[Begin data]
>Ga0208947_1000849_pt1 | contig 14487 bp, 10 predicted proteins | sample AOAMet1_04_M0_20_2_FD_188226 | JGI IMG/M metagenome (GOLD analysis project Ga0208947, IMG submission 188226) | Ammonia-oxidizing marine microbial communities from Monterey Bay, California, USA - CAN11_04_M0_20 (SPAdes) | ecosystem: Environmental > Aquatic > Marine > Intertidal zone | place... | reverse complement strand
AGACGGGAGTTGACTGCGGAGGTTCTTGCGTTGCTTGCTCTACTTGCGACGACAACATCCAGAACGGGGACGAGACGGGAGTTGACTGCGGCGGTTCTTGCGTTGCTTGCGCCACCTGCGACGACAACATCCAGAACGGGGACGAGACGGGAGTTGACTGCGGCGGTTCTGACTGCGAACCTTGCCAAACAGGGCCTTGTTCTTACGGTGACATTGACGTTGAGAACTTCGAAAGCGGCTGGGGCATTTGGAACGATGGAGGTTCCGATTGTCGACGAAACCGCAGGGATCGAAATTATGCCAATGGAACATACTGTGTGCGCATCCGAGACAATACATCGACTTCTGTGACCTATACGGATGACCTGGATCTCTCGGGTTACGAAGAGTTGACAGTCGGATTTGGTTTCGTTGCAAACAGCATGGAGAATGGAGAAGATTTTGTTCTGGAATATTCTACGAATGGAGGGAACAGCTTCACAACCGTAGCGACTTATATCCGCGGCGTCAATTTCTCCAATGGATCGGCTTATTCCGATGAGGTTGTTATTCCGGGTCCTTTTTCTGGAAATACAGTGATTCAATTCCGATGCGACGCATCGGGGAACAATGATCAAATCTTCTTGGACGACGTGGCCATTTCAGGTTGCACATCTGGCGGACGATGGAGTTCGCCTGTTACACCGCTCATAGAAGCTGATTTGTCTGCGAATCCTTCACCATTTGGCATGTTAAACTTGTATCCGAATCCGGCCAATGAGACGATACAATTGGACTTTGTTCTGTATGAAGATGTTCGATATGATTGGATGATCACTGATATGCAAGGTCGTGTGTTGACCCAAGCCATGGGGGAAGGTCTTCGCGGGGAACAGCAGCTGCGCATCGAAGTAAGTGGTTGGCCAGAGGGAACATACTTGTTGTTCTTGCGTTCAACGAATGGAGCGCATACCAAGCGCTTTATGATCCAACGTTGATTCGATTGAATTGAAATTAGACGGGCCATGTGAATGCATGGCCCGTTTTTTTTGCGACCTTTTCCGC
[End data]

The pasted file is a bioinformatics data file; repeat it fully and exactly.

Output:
>Ga0208947_1000849_pt1 | contig 14487 bp, 10 predicted proteins | sample AOAMet1_04_M0_20_2_FD_188226 | JGI IMG/M metagenome (GOLD analysis project Ga0208947, IMG submission 188226) | Ammonia-oxidizing marine microbial communities from Monterey Bay, California, USA - CAN11_04_M0_20 (SPAdes) | ecosystem: Environmental > Aquatic > Marine > Intertidal zone | place... | reverse complement strand
AGACGGGAGTTGACTGCGGAGGTTCTTGCGTTGCTTGCTCTACTTGCGACGACAACATCCAGAACGGGGACGAGACGGGAGTTGACTGCGGCGGTTCTTGCGTTGCTTGCGCCACCTGCGACGACAACATCCAGAACGGGGACGAGACGGGAGTTGACTGCGGCGGTTCTGACTGCGAACCTTGCCAAACAGGGCCTTGTTCTTACGGTGACATTGACGTTGAGAACTTCGAAAGCGGCTGGGGCATTTGGAACGATGGAGGTTCCGATTGTCGACGAAACCGCAGGGATCGAAATTATGCCAATGGAACATACTGTGTGCGCATCCGAGACAATACATCGACTTCTGTGACCTATACGGATGACCTGGATCTCTCGGGTTACGAAGAGTTGACAGTCGGATTTGGTTTCGTTGCAAACAGCATGGAGAATGGAGAAGATTTTGTTCTGGAATATTCTACGAATGGAGGGAACAGCTTCACAACCGTAGCGACTTATATCCGCGGCGTCAATTTCTCCAATGGATCGGCTTATTCCGATGAGGTTGTTATTCCGGGTCCTTTTTCTGGAAATACAGTGATTCAATTCCGATGCGACGCATCGGGGAACAATGATCAAATCTTCTTGGACGACGTGGCCATTTCAGGTTGCACATCTGGCGGACGATGGAGTTCGCCTGTTACACCGCTCATAGAAGCTGATTTGTCTGCGAATCCTTCACCATTTGGCATGTTAAACTTGTATCCGAATCCGGCCAATGAGACGATACAATTGGACTTTGTTCTGTATGAAGATGTTCGATATGATTGGATGATCACTGATATGCAAGGTCGTGTGTTGACCCAAGCCATGGGGGAAGGTCTTCGCGGGGAACAGCAGCTGCGCATCGAAGTAAGTGGTTGGCCAGAGGGAACATACTTGTTGTTCTTGCGTTCAACGAATGGAGCGCATACCAAGCGCTTTATGATCCAACGTTGATTCGATTGAATTGAAATTAGACGGGCCATGTGAATGCATGGCCCGTTTTTTTTGCGACCTTTTCCGC